strates the Principle of life eternal; even the Life that
3 is Soul apart from the so-called life of matter or the
 material senses.

 Death alone does not absolve man from a false material
6 sense of life, but goodness, holiness, and love do this, and
 so consummate man's being with the harmony of heaven;
 the omnipotence, omnipresence, and omniscience of Life,
9 even its all-power, all-presence, all-Science.

 Dear reader, right thinking, right feeling, and right
 acting — honesty, purity, unselfishness — in youth tend
12 to success, intellectuality, and happiness in manhood.

 To begin rightly enables one to end rightly, and thus it is
 that one achieves the Science of Life, demonstrates health,
15 holiness, and immortality.

 [Boston Herald, April, 1908]


18 Mrs. Mary Baker Eddy has sent the following to the
 Herald: —
 Will the dear Christian Scientists accept my thanks
21 for their magnificent gifts, and allow me to say that I am
 not fond of an abundance of material presents; but I
 am cheered and blessed when beholding Christian healing,
24 unity among brethren, and love to God and man; this
 is my crown of rejoicing, for it demonstrates Christian

27 The Psalmist sang, "That thy way may be known
 upon earth, thy saving health among all nations."

Page 275

1     [Minneapolis (Minn.) News]


3 Christian Science can and does produce universal
 fellowship. As the sequence of divine Love it explains
 love, it lives love, it demonstrates love. The human,
6 material, so-called senses do not perceive this fact until
 they are controlled by divine Love; hence the Scripture,
 "Be still, and know that I am God."


 May 1, 1908

 [New York Herald]

 Permit me to say, the report that I am sick (and I
 trust the desire thereof) is dead, and should be buried.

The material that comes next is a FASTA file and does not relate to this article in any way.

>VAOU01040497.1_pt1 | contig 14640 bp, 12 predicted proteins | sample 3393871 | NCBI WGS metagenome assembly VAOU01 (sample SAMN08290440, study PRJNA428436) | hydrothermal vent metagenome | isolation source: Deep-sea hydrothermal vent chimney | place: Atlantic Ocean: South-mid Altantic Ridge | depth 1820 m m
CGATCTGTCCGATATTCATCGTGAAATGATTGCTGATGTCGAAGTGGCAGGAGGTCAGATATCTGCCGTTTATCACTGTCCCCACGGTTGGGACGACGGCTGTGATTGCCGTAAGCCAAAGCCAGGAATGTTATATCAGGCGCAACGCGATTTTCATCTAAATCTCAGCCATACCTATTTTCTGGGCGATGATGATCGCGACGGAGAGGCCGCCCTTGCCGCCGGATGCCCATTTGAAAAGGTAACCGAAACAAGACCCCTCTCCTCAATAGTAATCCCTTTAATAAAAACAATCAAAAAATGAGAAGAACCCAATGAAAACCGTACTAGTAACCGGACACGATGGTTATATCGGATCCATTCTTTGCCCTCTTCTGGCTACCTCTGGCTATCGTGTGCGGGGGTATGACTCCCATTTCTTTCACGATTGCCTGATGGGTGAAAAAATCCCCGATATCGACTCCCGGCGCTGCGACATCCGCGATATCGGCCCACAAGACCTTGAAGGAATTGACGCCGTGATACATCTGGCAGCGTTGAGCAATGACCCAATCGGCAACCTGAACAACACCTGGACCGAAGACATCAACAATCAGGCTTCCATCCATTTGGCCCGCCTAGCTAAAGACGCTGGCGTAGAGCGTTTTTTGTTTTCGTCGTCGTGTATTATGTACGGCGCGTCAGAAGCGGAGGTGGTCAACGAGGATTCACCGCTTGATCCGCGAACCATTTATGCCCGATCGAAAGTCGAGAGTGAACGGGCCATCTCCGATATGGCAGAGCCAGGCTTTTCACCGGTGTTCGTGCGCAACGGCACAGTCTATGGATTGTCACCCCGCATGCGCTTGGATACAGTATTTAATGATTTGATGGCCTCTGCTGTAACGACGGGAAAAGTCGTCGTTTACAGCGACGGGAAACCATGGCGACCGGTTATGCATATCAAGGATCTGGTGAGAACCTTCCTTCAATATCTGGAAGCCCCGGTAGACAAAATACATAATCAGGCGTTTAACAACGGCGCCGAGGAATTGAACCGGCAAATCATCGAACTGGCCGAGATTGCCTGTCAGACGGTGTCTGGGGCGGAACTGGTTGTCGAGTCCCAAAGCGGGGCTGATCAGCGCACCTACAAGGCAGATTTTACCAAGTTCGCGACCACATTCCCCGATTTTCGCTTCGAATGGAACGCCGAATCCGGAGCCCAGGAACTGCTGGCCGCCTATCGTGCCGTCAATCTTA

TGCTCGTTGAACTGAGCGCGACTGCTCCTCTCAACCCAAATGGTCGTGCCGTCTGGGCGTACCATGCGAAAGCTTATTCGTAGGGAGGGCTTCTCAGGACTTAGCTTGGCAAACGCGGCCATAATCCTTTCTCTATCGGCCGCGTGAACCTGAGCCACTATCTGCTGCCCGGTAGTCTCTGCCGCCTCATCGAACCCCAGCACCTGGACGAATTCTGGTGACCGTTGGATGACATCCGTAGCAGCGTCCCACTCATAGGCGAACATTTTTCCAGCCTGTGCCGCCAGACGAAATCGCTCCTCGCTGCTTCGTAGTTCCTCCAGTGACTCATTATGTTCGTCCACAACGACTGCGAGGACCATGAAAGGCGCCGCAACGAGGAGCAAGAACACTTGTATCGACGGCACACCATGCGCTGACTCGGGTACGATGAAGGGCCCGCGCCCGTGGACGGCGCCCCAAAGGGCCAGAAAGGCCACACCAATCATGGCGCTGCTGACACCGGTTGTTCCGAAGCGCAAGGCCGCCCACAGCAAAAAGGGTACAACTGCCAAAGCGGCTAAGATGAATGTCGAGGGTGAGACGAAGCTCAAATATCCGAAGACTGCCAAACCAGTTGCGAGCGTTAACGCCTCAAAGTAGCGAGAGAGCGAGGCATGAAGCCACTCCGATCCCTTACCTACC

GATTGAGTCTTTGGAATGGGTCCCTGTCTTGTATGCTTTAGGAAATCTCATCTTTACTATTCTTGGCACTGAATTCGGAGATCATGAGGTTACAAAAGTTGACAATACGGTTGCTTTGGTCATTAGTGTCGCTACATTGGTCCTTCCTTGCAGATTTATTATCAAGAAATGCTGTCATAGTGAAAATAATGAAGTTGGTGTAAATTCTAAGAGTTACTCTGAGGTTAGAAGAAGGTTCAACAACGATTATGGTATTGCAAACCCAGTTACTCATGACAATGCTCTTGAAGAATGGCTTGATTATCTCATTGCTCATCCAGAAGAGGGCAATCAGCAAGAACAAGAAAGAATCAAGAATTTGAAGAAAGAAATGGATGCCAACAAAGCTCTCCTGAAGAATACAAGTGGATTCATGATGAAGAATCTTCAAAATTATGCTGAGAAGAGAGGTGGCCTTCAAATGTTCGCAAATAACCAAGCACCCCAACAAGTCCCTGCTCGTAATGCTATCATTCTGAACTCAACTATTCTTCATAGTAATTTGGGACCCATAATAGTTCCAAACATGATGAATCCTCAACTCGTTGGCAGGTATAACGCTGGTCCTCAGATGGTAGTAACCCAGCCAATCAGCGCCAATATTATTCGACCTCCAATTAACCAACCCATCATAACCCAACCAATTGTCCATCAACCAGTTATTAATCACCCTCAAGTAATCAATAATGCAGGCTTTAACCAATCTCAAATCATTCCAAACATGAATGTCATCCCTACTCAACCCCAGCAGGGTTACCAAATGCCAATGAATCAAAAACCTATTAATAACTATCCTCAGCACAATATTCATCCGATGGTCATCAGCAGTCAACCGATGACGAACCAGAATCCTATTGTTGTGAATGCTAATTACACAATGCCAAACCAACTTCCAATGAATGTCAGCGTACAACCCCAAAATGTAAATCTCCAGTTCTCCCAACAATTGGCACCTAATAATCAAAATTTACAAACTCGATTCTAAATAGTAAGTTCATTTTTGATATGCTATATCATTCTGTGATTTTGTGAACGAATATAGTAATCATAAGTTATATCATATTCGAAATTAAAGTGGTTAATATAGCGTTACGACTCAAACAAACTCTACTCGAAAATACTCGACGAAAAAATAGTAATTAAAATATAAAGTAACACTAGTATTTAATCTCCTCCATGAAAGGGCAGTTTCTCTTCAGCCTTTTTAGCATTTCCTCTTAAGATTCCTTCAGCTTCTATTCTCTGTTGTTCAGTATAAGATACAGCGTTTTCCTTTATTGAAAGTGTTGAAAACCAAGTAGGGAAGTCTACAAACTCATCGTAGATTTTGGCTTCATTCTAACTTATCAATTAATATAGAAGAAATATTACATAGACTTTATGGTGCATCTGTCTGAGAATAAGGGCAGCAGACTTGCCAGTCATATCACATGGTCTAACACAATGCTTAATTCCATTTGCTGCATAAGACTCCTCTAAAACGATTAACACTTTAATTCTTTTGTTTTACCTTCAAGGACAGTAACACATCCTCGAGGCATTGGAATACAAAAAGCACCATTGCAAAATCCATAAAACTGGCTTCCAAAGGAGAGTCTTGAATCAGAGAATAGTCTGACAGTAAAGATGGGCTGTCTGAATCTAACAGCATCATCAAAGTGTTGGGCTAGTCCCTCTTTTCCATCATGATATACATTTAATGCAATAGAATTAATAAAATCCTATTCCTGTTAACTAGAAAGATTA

15 Whereas the fact that I am well and keenly alive to the
 truth of being — the Love that is Life — is sure and stead-
 fast. I go out in my carriage daily, and have omitted
18 my drive but twice since I came to Massachusetts.
 Either my work, the demands upon my time at home, or
 the weather, is all that prevents my daily drive.

21 Working and praying for my dear friends' and my dear
 enemies' health, happiness, and holiness, the true sense
 of being goes on.

24 Doing unto others as we would that they do by us, is
 immortality's self. Intrepid, self-oblivious love fulfils the
 law and is self-sustaining and eternal. With white-winged
27 charity brooding over all, spiritually understood and de-
 monstrated, let us unite in one Te Deum of praise.

30    May 15, 1908

Page 276

 [Christian Science Sentinel, May 16, 1908]


3 Since Mrs. Eddy is watched, as one watches a criminal
 or a sick person, she begs to say, in her own behalf, that
 she is neither; therefore to be criticized or judged by
6 either a daily drive or a dignified stay at home, is super-
 fluous. When accumulating work requires it, or because
 of a preference to remain within doors she omits her
9 drive, do not strain at gnats or swallow camels over
 it, but try to be composed and resigned to the shock-
 ing fact that she is minding her own business, and rec-
12 ommends this surprising privilege to all her dear friends
 and enemies.


15    [Boston Post, November, 1908]


 Mrs. Mary Baker Eddy has always believed that those
18 who are entitled to vote should do so, and she has also
 believed that in such matters no one should seek to dictate
 the actions of others.

21 In reply to a number of requests for an expression of
 her political views, she has given out this statement: —

 I am asked, "What are your politics?" I have none, in
24 reality, other than to help support a righteous government;
 to love God supremely, and my neighbor as myself.

Chapter XV — Peace and War

Page 277

1     [Boston Herald, March, 1898]


3 IN reply to your question, "Should difficulties between
 the United States and Spain be settled peacefully by
 statesmanship and diplomacy, in a way honorable and
6 satisfactory to both nations?" I will say I can see no
 other way of settling difficulties between individuals and
 nations than by means of their wholesome tribunals,
9 equitable laws, and sound, well-kept treaties.

 A bullet in a man's heart never settles the question of
 his life. The mental animus goes on, and urges that the
12 answer to the sublime question as to man's life shall come
 from God and that its adjustment shall be according to
 His laws. The characters and lives of men determine the
15 peace, prosperity, and life of nations. Killing men is
 not consonant with the higher law whereby wrong and
 injustice are righted and exterminated.

18 Whatever weighs in the eternal scale of equity and
 mercy tips the beam on the right side, where the immortal
 words and deeds of men alone can settle all questions
21 amicably and satisfactorily. But if our nation's rights or